Animism doesn’t refer to a particular religion. Within this general concept, there were probably many religions practiced and beliefs believed by foragers.
Evidence of Early Fictions
Although we don’t know what early Homo sapiens believed, we do know that they had fictions.
For example, in Russia, archeologists discovered burial site containing numerous graves. Most of the graves were unnotable, but one contained the skeletons of two children, a boy and a girl. The children were adorned with thousands of ivory beads and fox teeth and were surrounded by statuettes and other ivory objects.
Carving the beads alone would have involved 7,500 hours of work. It was clear that there was something special about these kids. But these kids were too young to have achieved prominence in their band by being great leaders or hunters.
We don’t know why they were special, but it’s clear that this band held some kind of imaginary reality that gave the children status beyond their DNA or their ability to help the band survive and procreate.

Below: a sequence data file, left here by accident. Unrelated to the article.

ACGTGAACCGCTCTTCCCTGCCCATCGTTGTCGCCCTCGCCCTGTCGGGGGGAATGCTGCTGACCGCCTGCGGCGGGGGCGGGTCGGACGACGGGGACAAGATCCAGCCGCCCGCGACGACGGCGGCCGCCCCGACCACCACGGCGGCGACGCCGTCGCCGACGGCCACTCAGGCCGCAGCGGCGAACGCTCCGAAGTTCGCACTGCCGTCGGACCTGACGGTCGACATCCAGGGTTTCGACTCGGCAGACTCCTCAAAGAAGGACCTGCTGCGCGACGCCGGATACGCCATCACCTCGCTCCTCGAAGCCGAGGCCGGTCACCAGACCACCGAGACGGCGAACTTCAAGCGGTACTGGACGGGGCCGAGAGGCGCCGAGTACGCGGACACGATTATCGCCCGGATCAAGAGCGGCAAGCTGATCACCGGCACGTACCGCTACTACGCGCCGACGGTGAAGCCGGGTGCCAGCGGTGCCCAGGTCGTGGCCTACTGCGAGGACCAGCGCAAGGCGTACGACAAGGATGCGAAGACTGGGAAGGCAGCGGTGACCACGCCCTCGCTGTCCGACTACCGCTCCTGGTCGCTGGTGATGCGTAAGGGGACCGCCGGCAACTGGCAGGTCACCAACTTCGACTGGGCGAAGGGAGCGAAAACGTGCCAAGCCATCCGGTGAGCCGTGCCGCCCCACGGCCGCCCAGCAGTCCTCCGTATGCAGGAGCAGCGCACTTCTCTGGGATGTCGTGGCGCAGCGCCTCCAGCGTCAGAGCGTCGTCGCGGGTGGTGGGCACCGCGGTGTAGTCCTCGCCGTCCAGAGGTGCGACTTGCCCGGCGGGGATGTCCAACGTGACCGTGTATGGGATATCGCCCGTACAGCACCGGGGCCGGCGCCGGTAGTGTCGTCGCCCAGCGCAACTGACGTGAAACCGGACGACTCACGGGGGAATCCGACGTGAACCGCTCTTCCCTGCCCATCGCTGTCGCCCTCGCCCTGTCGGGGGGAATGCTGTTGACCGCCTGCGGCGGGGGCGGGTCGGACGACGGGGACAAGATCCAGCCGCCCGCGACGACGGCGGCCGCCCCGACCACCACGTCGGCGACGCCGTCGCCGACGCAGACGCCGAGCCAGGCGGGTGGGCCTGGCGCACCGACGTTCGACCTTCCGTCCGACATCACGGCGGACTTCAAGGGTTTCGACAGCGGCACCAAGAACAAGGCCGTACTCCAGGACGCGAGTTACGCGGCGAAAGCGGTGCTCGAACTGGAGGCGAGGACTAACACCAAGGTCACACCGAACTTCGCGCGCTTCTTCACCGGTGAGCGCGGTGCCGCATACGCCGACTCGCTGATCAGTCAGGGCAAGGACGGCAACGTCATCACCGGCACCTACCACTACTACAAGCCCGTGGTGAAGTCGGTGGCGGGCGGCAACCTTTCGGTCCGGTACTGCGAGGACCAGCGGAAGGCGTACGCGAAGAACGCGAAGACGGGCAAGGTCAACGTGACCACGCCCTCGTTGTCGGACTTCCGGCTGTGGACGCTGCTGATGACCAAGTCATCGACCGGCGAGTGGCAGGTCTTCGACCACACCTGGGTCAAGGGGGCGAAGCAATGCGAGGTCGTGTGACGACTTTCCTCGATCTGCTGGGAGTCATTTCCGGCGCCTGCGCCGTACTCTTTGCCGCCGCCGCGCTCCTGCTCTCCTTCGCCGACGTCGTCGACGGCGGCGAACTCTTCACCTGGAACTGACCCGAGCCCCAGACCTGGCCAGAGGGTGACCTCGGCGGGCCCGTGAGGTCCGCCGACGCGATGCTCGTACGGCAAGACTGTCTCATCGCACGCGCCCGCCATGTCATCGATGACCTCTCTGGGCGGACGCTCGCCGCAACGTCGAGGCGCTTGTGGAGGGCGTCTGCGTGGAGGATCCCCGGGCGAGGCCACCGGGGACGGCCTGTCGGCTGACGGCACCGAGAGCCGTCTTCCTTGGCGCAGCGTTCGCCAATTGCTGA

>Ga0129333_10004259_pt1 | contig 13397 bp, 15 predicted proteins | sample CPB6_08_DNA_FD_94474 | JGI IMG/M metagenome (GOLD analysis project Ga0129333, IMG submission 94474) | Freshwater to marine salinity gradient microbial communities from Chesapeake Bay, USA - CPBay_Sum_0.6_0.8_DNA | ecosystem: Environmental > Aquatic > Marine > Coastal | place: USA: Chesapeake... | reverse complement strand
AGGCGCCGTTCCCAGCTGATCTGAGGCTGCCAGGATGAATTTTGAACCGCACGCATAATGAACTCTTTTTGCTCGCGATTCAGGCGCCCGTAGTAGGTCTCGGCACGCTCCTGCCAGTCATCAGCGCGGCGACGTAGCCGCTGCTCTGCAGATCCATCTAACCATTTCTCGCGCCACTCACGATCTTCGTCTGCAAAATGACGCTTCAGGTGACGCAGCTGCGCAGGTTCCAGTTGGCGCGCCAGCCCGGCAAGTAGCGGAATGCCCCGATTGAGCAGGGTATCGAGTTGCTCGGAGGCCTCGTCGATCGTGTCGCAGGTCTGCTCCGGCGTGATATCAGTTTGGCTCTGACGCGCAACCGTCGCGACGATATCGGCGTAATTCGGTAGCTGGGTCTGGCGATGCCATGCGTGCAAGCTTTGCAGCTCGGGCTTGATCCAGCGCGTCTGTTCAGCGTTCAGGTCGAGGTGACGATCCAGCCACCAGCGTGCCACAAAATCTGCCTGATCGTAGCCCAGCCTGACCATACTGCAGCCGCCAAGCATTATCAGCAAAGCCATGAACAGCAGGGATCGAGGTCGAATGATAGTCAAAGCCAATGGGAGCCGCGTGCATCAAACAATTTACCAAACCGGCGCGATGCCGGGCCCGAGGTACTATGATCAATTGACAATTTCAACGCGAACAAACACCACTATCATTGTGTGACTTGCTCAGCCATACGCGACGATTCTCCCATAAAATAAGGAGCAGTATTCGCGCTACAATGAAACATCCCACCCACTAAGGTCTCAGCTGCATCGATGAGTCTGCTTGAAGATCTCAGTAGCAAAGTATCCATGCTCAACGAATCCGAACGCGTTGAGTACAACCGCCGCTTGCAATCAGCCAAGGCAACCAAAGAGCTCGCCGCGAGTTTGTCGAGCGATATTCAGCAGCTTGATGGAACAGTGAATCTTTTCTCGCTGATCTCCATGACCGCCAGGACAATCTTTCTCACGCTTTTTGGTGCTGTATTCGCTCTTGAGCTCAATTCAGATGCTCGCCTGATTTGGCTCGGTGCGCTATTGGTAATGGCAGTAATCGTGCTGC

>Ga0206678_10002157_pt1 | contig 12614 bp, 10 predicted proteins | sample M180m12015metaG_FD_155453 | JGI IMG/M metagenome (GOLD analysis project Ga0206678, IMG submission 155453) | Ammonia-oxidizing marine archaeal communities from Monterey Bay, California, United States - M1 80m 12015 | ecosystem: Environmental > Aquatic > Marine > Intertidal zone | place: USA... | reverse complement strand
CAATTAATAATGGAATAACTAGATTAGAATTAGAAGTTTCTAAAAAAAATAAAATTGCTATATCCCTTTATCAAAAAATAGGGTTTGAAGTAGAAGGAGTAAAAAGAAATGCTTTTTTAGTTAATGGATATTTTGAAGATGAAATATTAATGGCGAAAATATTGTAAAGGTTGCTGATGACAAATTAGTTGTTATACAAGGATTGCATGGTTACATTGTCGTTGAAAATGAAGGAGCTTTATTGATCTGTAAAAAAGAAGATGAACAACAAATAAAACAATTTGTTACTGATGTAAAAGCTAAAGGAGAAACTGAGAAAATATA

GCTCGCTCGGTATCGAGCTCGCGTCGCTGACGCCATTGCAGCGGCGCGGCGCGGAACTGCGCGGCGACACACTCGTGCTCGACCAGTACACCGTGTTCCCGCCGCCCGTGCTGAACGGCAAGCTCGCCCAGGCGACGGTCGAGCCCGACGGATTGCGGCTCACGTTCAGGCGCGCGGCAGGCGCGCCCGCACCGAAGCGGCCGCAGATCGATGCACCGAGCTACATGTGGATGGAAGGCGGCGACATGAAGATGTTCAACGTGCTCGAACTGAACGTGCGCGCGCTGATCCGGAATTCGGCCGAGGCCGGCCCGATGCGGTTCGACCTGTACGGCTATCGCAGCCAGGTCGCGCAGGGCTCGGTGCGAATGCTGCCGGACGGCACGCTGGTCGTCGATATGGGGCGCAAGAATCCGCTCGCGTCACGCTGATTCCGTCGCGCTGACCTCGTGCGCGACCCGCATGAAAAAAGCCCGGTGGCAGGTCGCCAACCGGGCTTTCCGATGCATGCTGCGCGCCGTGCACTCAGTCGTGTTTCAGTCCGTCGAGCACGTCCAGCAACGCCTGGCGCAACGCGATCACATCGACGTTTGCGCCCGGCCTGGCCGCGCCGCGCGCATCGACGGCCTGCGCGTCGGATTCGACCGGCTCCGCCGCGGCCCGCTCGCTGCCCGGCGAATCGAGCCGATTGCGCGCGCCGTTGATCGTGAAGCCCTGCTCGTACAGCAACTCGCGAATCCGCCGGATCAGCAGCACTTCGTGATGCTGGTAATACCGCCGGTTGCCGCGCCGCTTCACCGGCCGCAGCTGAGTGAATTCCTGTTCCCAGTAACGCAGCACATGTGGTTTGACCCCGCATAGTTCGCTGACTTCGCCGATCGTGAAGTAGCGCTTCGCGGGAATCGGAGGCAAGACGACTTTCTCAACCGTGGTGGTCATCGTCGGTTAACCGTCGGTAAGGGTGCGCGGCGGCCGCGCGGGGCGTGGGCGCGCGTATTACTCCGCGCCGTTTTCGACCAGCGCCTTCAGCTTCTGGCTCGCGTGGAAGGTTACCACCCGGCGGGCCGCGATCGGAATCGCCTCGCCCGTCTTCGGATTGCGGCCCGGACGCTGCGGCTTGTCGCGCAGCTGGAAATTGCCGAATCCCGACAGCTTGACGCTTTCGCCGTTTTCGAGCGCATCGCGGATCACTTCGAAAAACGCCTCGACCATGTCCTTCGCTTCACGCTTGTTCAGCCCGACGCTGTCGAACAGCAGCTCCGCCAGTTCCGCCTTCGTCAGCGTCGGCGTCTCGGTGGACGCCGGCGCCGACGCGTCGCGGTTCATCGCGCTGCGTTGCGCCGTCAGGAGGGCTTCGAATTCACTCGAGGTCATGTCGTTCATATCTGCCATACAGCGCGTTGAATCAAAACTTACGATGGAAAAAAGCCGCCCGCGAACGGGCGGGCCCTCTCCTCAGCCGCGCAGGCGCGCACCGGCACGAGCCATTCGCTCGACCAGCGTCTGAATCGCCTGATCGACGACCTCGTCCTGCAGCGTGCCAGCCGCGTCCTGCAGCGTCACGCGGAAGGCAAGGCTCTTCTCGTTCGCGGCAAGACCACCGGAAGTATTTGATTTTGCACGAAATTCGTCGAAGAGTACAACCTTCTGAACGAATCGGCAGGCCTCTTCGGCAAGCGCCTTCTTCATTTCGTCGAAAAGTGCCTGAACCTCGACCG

Even though we’ll never know what our ancestors believed, what their social structures looked like, or what political strife occurred, it’s crucial that we speculate. If we don’t ask how foragers shaped our current world, we might assume that they didn’t. But, as we’ll see in the next chapter, Sapiens after the Cognitive Revolution reshaped the natural and social worlds around them, legacies we still grapple with today.
———End of Preview———
Like what you just read? Read the rest of the world's best summary of "Sapiens" at Shortform. Learn the book's critical concepts in 20 minutes or less.
Here's what you'll find in our full Sapiens summary:
- How Sapiens outlived and outlasted the 8+ other human-like species on Earth
- The 3 critical revolutions in human existence that led to our domination of the planet
- How much of what powers our world today is really just a shared mass delusion
- What the future of humanity might look like